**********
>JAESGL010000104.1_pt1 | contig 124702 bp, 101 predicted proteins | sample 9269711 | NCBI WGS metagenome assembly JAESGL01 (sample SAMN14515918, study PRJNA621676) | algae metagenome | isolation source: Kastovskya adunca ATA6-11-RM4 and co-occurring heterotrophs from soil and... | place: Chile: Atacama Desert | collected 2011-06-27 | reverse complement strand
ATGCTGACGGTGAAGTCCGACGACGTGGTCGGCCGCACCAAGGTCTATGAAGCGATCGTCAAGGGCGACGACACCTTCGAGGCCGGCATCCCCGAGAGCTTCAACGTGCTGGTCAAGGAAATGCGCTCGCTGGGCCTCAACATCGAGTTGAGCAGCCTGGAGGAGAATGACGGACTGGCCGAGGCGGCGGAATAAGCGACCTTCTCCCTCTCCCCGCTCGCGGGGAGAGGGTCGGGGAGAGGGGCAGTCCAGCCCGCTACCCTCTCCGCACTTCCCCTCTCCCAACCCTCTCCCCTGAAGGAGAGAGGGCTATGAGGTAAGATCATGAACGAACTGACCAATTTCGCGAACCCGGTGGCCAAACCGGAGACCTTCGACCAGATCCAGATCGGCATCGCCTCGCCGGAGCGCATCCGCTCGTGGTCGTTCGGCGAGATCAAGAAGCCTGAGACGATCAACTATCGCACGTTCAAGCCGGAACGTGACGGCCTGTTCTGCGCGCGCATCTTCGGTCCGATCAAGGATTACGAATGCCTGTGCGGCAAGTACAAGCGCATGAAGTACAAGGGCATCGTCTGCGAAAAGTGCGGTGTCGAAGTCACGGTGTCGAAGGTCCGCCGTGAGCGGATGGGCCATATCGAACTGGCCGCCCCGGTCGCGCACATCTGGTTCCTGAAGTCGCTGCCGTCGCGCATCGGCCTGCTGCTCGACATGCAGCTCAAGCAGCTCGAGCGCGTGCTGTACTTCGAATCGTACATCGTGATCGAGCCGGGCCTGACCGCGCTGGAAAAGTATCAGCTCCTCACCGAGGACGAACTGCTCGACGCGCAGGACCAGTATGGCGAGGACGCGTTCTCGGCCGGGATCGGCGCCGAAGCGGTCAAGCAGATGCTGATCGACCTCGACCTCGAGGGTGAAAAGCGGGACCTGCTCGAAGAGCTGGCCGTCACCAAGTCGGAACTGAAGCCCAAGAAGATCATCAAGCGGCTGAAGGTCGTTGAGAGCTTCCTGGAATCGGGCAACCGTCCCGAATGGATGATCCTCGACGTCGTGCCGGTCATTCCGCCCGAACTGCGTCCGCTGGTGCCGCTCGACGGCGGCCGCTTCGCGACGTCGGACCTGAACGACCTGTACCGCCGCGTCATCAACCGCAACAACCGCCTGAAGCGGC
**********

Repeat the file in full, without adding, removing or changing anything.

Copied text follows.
>JAESGL010000104.1_pt1 | contig 124702 bp, 101 predicted proteins | sample 9269711 | NCBI WGS metagenome assembly JAESGL01 (sample SAMN14515918, study PRJNA621676) | algae metagenome | isolation source: Kastovskya adunca ATA6-11-RM4 and co-occurring heterotrophs from soil and... | place: Chile: Atacama Desert | collected 2011-06-27 | reverse complement strand
ATGCTGACGGTGAAGTCCGACGACGTGGTCGGCCGCACCAAGGTCTATGAAGCGATCGTCAAGGGCGACGACACCTTCGAGGCCGGCATCCCCGAGAGCTTCAACGTGCTGGTCAAGGAAATGCGCTCGCTGGGCCTCAACATCGAGTTGAGCAGCCTGGAGGAGAATGACGGACTGGCCGAGGCGGCGGAATAAGCGACCTTCTCCCTCTCCCCGCTCGCGGGGAGAGGGTCGGGGAGAGGGGCAGTCCAGCCCGCTACCCTCTCCGCACTTCCCCTCTCCCAACCCTCTCCCCTGAAGGAGAGAGGGCTATGAGGTAAGATCATGAACGAACTGACCAATTTCGCGAACCCGGTGGCCAAACCGGAGACCTTCGACCAGATCCAGATCGGCATCGCCTCGCCGGAGCGCATCCGCTCGTGGTCGTTCGGCGAGATCAAGAAGCCTGAGACGATCAACTATCGCACGTTCAAGCCGGAACGTGACGGCCTGTTCTGCGCGCGCATCTTCGGTCCGATCAAGGATTACGAATGCCTGTGCGGCAAGTACAAGCGCATGAAGTACAAGGGCATCGTCTGCGAAAAGTGCGGTGTCGAAGTCACGGTGTCGAAGGTCCGCCGTGAGCGGATGGGCCATATCGAACTGGCCGCCCCGGTCGCGCACATCTGGTTCCTGAAGTCGCTGCCGTCGCGCATCGGCCTGCTGCTCGACATGCAGCTCAAGCAGCTCGAGCGCGTGCTGTACTTCGAATCGTACATCGTGATCGAGCCGGGCCTGACCGCGCTGGAAAAGTATCAGCTCCTCACCGAGGACGAACTGCTCGACGCGCAGGACCAGTATGGCGAGGACGCGTTCTCGGCCGGGATCGGCGCCGAAGCGGTCAAGCAGATGCTGATCGACCTCGACCTCGAGGGTGAAAAGCGGGACCTGCTCGAAGAGCTGGCCGTCACCAAGTCGGAACTGAAGCCCAAGAAGATCATCAAGCGGCTGAAGGTCGTTGAGAGCTTCCTGGAATCGGGCAACCGTCCCGAATGGATGATCCTCGACGTCGTGCCGGTCATTCCGCCCGAACTGCGTCCGCTGGTGCCGCTCGACGGCGGCCGCTTCGCGACGTCGGACCTGAACGACCTGTACCGCCGCGTCATCAACCGCAACAACCGCCTGAAGCGGC